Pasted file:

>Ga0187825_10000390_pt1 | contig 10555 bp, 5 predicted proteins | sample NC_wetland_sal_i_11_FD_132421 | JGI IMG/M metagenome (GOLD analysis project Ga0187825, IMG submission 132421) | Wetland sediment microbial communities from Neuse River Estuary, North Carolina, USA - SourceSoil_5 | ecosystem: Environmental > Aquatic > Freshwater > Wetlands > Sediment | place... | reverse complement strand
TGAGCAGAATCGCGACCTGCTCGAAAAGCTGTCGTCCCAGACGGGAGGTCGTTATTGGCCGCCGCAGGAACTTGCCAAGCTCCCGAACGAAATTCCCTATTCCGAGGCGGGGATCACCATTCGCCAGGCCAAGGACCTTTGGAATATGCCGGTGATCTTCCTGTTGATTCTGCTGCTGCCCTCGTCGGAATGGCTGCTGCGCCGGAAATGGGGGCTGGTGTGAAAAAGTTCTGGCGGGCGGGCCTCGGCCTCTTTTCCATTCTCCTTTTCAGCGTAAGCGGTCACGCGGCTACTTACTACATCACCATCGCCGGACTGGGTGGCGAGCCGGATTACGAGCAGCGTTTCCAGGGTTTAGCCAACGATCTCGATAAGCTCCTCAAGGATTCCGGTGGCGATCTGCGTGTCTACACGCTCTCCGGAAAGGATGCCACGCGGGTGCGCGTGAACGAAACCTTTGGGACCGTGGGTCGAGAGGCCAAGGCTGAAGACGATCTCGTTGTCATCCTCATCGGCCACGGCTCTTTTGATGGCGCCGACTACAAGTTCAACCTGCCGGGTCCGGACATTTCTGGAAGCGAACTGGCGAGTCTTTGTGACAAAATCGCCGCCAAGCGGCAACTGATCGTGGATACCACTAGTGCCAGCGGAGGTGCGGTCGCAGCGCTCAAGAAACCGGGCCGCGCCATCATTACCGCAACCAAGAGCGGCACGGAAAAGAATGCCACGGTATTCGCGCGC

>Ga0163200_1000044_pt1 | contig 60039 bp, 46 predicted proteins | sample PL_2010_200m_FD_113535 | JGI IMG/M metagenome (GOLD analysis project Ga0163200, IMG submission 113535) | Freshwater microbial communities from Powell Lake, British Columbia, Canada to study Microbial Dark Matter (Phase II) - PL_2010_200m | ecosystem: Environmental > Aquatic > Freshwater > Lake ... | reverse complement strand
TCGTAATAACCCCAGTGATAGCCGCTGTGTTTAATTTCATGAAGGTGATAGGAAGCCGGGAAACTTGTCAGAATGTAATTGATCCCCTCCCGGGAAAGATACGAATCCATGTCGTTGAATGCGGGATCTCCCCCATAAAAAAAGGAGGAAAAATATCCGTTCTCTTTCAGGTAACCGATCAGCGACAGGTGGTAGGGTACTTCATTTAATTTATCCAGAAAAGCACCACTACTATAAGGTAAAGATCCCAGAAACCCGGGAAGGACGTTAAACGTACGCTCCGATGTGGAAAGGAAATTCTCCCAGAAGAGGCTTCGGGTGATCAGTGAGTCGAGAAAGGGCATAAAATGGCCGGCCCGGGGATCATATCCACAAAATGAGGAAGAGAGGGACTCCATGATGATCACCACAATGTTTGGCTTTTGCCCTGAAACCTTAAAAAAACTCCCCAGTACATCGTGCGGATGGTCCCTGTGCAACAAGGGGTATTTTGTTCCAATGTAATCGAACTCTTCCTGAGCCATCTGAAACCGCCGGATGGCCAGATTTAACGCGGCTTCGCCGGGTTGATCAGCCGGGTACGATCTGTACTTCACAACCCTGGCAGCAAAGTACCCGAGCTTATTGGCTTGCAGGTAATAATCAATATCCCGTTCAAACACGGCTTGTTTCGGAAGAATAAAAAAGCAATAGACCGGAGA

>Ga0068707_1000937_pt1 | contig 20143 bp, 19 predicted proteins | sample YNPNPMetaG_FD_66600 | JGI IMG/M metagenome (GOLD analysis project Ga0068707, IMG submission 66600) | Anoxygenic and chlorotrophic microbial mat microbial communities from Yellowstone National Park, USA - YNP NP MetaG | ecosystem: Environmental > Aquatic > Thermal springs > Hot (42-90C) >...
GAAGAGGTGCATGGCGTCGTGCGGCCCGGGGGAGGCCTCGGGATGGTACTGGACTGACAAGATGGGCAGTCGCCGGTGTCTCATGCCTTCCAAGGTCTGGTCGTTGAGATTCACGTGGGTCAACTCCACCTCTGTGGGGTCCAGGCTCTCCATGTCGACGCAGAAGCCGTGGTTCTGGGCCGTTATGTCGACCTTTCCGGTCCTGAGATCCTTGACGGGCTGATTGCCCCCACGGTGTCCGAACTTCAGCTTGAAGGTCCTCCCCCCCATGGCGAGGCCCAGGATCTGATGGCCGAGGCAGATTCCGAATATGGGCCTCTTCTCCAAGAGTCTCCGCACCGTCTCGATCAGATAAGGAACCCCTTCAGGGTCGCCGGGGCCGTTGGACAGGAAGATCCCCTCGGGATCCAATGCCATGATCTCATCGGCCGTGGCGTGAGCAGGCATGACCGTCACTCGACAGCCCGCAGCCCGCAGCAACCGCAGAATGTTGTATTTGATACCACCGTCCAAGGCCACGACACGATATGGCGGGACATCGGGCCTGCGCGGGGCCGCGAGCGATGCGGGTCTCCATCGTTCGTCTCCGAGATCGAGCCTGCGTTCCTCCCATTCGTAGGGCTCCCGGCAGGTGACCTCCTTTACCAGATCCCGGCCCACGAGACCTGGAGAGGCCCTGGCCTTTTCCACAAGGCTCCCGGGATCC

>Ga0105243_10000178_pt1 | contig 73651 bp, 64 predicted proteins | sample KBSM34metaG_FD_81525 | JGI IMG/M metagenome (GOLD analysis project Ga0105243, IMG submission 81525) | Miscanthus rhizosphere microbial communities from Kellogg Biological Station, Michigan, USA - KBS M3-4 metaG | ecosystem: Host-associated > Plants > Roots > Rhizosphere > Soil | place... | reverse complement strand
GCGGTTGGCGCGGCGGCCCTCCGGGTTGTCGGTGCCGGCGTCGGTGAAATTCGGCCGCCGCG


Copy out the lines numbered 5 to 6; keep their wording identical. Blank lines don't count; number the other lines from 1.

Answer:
>Ga0068707_1000937_pt1 | contig 20143 bp, 19 predicted proteins | sample YNPNPMetaG_FD_66600 | JGI IMG/M metagenome (GOLD analysis project Ga0068707, IMG submission 66600) | Anoxygenic and chlorotrophic microbial mat microbial communities from Yellowstone National Park, USA - YNP NP MetaG | ecosystem: Environmental > Aquatic > Thermal springs > Hot (42-90C) >...
GAAGAGGTGCATGGCGTCGTGCGGCCCGGGGGAGGCCTCGGGATGGTACTGGACTGACAAGATGGGCAGTCGCCGGTGTCTCATGCCTTCCAAGGTCTGGTCGTTGAGATTCACGTGGGTCAACTCCACCTCTGTGGGGTCCAGGCTCTCCATGTCGACGCAGAAGCCGTGGTTCTGGGCCGTTATGTCGACCTTTCCGGTCCTGAGATCCTTGACGGGCTGATTGCCCCCACGGTGTCCGAACTTCAGCTTGAAGGTCCTCCCCCCCATGGCGAGGCCCAGGATCTGATGGCCGAGGCAGATTCCGAATATGGGCCTCTTCTCCAAGAGTCTCCGCACCGTCTCGATCAGATAAGGAACCCCTTCAGGGTCGCCGGGGCCGTTGGACAGGAAGATCCCCTCGGGATCCAATGCCATGATCTCATCGGCCGTGGCGTGAGCAGGCATGACCGTCACTCGACAGCCCGCAGCCCGCAGCAACCGCAGAATGTTGTATTTGATACCACCGTCCAAGGCCACGACACGATATGGCGGGACATCGGGCCTGCGCGGGGCCGCGAGCGATGCGGGTCTCCATCGTTCGTCTCCGAGATCGAGCCTGCGTTCCTCCCATTCGTAGGGCTCCCGGCAGGTGACCTCCTTTACCAGATCCCGGCCCACGAGACCTGGAGAGGCCCTGGCCTTTTCCACAAGGCTCCCGGGATCC